The difference between the St. Helena and Calistoga sidelines after their boys soccer season opener Wednesday was stark.
The Saints were excited and hopeful. They smiled, patted each other on the backs and high-fived, their postgame scrum buzzing with energy. Meanwhile, the Wildcats changed out of their cleats and into their street shoes quietly, exchanging a few words but mostly mulling on the game that had just ended.
The teams played to a 2-2 tie at Logyy Park in Calistoga last Wednesday in the first game of the 2019 season, but the result felt anything like a draw.
For the Saints, the win sparked optimism for the upcoming season. They played a talented Calistoga team that has had their number in recent history. The last win St. Helena had over its Napa Valley rival came in 2007 and the Saints lost the next two matchups 7-3 and 7-1, the most recent of which was last season.
For the Wildcats, it was a disappointing result. The last time they had met it was clear who the better team was. On Wednesday, that distinction was harder to make.
At first, though, the Wildcats looked like best team in the Upper Valley. They took a 1-0 lead in the second minute of the game and went into halftime with the one-goal advantage. They certainly had their chances to add to that lead in the first 40 minutes, but none found fruition.
On the other side, the Saints had plenty of their own chances, but Calistoga goalkeeper Jose Lopez fended them off with relative ease.
That changed about midway through the second half, when St. Helena’s Diego Moya found the back of the net off a rebounded shot to even the score at 1-1 in the 57th minute. Wanting to keep their winning streak over their Upvalley rivals alive, especially in front of a home crowd, the Wildcats turned up the intensity. They untied the score in the 58th minute when Adan Rodriguez sneaked a shot past St. Helena’s charging goalie.
Such a quick response might sink some teams, but this was the closest game the Saints had been in against the Wildcats in years. Down 2-1 late in the second half? That’s nothing.
Sensing the door was still open, the Saints turned up their intensity. There had been jawing and bumping and bustling throughout the entire game – a Calistoga player danced in front of St. Helena’s goalie after the Wildcats retook the lead – and it only became more frequent as the game headed toward a close.
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Finally, in the 71st minute, the Saints broke through. It was Fabio Perez who brought the score even at 2-2, when his close-range shot off a scramble in the box found paydirt.
Now the pressure was on for both teams. St. Helena had the momentum, while Calistoga had desperation. Momentum nearly prevailed but the Saints couldn’t convert on a scoring chance in the box in the closing seconds.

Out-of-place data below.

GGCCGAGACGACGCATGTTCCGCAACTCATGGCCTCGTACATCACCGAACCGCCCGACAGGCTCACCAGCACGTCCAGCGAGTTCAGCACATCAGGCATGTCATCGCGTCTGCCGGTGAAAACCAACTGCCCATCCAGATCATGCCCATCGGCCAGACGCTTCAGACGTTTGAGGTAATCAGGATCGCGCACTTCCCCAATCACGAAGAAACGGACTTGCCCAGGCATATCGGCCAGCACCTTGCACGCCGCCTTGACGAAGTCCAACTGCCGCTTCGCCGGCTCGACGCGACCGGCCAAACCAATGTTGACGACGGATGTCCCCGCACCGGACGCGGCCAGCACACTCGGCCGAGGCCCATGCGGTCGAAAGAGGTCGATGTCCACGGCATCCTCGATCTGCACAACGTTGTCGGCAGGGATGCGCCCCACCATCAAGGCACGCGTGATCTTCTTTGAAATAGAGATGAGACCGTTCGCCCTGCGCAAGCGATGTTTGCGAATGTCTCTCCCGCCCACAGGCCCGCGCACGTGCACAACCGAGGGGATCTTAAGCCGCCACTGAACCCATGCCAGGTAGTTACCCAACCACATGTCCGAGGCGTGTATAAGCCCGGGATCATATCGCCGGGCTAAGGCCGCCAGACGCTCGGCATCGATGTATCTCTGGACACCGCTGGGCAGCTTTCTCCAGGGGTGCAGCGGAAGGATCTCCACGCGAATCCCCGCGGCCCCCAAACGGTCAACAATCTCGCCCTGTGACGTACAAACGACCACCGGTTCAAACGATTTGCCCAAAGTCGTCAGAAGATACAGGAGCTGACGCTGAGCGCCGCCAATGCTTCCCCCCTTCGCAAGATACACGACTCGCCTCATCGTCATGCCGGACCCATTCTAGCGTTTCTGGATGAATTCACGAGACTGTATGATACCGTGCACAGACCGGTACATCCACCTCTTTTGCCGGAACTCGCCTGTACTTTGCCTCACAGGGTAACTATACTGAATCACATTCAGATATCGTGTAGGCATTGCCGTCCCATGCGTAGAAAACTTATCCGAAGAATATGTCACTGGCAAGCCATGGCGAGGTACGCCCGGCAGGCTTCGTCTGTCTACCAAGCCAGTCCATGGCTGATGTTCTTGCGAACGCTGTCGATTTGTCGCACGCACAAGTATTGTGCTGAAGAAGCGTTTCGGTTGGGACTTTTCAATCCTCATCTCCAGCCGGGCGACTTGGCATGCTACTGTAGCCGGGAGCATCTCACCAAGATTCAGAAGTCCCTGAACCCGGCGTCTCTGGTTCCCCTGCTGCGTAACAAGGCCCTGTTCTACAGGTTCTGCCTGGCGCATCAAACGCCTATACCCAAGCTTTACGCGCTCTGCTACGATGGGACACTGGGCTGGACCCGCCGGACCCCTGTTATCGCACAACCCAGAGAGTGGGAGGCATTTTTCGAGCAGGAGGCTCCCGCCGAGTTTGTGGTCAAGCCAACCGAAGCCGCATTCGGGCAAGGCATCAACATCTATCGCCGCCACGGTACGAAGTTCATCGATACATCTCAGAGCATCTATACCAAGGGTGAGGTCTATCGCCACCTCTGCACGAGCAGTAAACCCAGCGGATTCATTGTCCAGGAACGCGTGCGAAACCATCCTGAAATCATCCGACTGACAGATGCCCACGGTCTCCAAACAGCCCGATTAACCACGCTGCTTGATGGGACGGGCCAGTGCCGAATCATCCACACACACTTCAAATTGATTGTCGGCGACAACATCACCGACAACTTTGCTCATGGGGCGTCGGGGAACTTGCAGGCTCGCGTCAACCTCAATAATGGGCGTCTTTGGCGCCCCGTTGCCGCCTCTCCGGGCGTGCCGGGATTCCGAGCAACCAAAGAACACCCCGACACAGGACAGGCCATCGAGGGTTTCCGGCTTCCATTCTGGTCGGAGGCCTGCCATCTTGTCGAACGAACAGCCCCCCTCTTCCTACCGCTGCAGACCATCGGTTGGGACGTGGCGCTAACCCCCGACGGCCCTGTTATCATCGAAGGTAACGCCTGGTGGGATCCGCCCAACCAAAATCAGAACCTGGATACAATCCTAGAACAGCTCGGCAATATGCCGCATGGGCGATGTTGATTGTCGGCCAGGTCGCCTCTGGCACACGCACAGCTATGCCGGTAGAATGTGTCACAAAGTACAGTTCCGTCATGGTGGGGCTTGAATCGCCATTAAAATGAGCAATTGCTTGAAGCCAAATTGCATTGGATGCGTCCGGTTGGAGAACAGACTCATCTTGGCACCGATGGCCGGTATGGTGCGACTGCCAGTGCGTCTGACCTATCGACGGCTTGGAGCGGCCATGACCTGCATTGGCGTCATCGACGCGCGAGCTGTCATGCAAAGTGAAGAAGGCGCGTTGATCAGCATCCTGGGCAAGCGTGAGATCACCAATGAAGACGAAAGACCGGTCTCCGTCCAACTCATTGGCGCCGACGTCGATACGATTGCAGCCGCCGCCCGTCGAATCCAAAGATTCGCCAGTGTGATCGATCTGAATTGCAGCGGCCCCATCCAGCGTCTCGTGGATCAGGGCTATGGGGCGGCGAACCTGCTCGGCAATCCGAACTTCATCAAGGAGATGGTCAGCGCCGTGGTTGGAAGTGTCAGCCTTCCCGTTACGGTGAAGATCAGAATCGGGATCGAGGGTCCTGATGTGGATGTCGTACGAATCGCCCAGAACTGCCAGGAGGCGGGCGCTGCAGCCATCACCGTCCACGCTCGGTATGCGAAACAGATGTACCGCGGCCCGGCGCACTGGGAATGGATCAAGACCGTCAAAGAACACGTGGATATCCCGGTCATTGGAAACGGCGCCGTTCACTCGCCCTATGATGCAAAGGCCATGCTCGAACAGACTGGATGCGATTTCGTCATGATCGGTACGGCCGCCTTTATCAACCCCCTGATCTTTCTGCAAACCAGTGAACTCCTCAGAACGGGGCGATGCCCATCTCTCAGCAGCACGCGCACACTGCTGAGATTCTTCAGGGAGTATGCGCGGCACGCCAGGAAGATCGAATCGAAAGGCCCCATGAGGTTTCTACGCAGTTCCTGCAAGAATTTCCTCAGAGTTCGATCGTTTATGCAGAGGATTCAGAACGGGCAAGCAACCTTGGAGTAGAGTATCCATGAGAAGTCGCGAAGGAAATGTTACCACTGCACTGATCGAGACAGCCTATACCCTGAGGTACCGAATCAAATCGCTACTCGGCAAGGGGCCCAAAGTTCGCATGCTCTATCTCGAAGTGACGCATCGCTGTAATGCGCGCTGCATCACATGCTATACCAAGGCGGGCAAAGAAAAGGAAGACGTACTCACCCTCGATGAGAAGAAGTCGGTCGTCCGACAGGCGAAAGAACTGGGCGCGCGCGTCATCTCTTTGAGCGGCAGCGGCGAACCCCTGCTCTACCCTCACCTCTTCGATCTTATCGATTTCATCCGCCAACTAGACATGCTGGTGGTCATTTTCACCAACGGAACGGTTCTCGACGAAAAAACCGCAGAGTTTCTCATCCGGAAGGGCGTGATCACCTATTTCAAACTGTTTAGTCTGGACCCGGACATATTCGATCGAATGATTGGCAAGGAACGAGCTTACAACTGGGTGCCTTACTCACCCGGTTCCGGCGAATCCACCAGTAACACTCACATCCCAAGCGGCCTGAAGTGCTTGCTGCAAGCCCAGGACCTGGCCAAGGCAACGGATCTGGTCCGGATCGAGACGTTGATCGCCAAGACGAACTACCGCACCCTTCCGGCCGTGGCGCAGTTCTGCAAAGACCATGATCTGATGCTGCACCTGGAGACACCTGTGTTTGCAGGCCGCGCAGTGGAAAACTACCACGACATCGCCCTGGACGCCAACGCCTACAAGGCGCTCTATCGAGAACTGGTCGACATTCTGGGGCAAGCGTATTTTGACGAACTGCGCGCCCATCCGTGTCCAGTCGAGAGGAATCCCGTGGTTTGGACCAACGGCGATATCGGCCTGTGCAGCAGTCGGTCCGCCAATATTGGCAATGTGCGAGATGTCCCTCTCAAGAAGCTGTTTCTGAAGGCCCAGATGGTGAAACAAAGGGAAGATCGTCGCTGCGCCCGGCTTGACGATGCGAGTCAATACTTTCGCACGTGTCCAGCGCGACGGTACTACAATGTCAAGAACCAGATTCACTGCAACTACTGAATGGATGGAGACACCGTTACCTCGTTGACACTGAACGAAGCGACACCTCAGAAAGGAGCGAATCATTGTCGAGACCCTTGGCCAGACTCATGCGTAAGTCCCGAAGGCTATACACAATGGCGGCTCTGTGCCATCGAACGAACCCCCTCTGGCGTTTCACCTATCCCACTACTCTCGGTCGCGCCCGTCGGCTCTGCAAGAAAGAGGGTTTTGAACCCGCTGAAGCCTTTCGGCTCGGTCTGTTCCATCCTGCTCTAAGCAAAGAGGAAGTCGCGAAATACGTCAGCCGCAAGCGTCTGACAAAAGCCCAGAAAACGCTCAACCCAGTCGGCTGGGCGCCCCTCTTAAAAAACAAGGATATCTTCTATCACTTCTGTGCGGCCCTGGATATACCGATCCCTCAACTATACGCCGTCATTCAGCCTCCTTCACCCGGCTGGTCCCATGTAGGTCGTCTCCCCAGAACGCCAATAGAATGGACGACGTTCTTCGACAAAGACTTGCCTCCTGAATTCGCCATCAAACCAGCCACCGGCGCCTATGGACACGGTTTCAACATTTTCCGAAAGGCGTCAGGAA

Even after the final whistled sounded about a minute later, the drama continued. Calistoga had possession of the ball deep in St. Helena territory and was pushing for one final shot, but the referees ended the game before the hosts got a chance. Wildcats players were not happy and voiced their displeasure to the officials as they walked off the field, their frustration from the game spilling out.
On the other side, the smile on St. Helena head coach Ozzie Gallegos’ face was contagious as he congratulated his team while reflecting on what he hopes is the beginning of a promising season.
“I think every year we’ve grown,” Gallegos said. “If you remember last year’s game, we got blown out and at times it was even a little bit embarrassing but we’re still learning. We’re only getting better.
“(Calistoga) is a veteran team and defending champs in the North Central League II, so I’m nothing but happy for our guys, and finally we showed a little emotion. I told our guys we’re not talking strategy in the second half, we’ve just got to let it all out on the field and I think we did in the second half.”
Calistoga first-year head coach Scott Hester was critical of his team after his first game on the sidelines, saying he thought they made mental errors. But he also recognized that getting the Wildcats into championship form will be a process, one that had barely started before they suited up for their game against the Saints.
“For most of my players, it was their first week of practice, so we had minimal amount of continuity and it showed in the game,” Hester said. “And then conditioning and with limited subs, we got tired. I think we made some mental errors or fatigue errors and gave them a couple of opportunities.”
Only time will tell what directions these two teams will take this season, but in their season opener the Saints showed that maybe the gap between them and their Upvalley neighbors is shrinking.
“Our program is starting to come alive again, especially in the last two seasons,” Gallegos said. “About 95 percent of the guys on the field today will be back next year so that shows how much we’ve grown over the last two seasons, especially last year to this year.”